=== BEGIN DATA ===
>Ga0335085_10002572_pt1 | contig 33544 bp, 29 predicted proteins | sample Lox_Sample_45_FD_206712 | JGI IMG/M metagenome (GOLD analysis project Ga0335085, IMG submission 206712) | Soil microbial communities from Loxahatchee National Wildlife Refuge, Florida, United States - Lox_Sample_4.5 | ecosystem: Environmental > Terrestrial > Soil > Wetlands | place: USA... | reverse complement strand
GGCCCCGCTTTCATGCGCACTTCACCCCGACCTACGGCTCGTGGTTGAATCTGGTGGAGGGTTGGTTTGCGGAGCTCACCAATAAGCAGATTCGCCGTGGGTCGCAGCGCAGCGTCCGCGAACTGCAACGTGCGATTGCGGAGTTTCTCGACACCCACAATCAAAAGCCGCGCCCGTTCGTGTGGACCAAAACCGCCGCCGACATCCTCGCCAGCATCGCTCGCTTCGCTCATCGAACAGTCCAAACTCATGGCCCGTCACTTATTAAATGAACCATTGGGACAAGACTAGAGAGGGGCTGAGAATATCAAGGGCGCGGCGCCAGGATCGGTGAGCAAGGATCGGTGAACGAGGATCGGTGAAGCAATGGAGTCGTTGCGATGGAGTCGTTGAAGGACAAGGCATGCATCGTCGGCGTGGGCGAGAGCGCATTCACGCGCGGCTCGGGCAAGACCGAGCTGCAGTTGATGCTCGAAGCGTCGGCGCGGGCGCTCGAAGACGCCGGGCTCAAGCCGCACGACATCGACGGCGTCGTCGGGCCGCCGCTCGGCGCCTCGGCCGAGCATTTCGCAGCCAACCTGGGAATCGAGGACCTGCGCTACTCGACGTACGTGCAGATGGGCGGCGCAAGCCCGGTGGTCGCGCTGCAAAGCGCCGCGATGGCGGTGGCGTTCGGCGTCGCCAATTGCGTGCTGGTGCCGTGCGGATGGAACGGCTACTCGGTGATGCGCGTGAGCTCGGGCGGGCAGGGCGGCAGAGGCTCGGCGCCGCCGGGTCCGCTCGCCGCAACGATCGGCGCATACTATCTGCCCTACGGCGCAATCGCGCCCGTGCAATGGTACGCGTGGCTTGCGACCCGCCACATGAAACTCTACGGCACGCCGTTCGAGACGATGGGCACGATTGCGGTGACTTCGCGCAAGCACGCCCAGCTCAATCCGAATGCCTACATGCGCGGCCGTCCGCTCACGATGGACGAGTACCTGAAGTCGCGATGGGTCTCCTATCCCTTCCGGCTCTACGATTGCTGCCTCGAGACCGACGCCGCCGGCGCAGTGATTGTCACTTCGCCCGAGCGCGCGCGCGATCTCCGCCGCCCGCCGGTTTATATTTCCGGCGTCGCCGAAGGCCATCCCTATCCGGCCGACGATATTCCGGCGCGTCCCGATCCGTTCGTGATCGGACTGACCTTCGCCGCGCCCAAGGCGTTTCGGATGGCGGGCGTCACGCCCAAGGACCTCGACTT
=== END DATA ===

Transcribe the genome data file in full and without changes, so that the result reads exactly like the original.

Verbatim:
>Ga0335085_10002572_pt1 | contig 33544 bp, 29 predicted proteins | sample Lox_Sample_45_FD_206712 | JGI IMG/M metagenome (GOLD analysis project Ga0335085, IMG submission 206712) | Soil microbial communities from Loxahatchee National Wildlife Refuge, Florida, United States - Lox_Sample_4.5 | ecosystem: Environmental > Terrestrial > Soil > Wetlands | place: USA... | reverse complement strand
GGCCCCGCTTTCATGCGCACTTCACCCCGACCTACGGCTCGTGGTTGAATCTGGTGGAGGGTTGGTTTGCGGAGCTCACCAATAAGCAGATTCGCCGTGGGTCGCAGCGCAGCGTCCGCGAACTGCAACGTGCGATTGCGGAGTTTCTCGACACCCACAATCAAAAGCCGCGCCCGTTCGTGTGGACCAAAACCGCCGCCGACATCCTCGCCAGCATCGCTCGCTTCGCTCATCGAACAGTCCAAACTCATGGCCCGTCACTTATTAAATGAACCATTGGGACAAGACTAGAGAGGGGCTGAGAATATCAAGGGCGCGGCGCCAGGATCGGTGAGCAAGGATCGGTGAACGAGGATCGGTGAAGCAATGGAGTCGTTGCGATGGAGTCGTTGAAGGACAAGGCATGCATCGTCGGCGTGGGCGAGAGCGCATTCACGCGCGGCTCGGGCAAGACCGAGCTGCAGTTGATGCTCGAAGCGTCGGCGCGGGCGCTCGAAGACGCCGGGCTCAAGCCGCACGACATCGACGGCGTCGTCGGGCCGCCGCTCGGCGCCTCGGCCGAGCATTTCGCAGCCAACCTGGGAATCGAGGACCTGCGCTACTCGACGTACGTGCAGATGGGCGGCGCAAGCCCGGTGGTCGCGCTGCAAAGCGCCGCGATGGCGGTGGCGTTCGGCGTCGCCAATTGCGTGCTGGTGCCGTGCGGATGGAACGGCTACTCGGTGATGCGCGTGAGCTCGGGCGGGCAGGGCGGCAGAGGCTCGGCGCCGCCGGGTCCGCTCGCCGCAACGATCGGCGCATACTATCTGCCCTACGGCGCAATCGCGCCCGTGCAATGGTACGCGTGGCTTGCGACCCGCCACATGAAACTCTACGGCACGCCGTTCGAGACGATGGGCACGATTGCGGTGACTTCGCGCAAGCACGCCCAGCTCAATCCGAATGCCTACATGCGCGGCCGTCCGCTCACGATGGACGAGTACCTGAAGTCGCGATGGGTCTCCTATCCCTTCCGGCTCTACGATTGCTGCCTCGAGACCGACGCCGCCGGCGCAGTGATTGTCACTTCGCCCGAGCGCGCGCGCGATCTCCGCCGCCCGCCGGTTTATATTTCCGGCGTCGCCGAAGGCCATCCCTATCCGGCCGACGATATTCCGGCGCGTCCCGATCCGTTCGTGATCGGACTGACCTTCGCCGCGCCCAAGGCGTTTCGGATGGCGGGCGTCACGCCCAAGGACCTCGACTT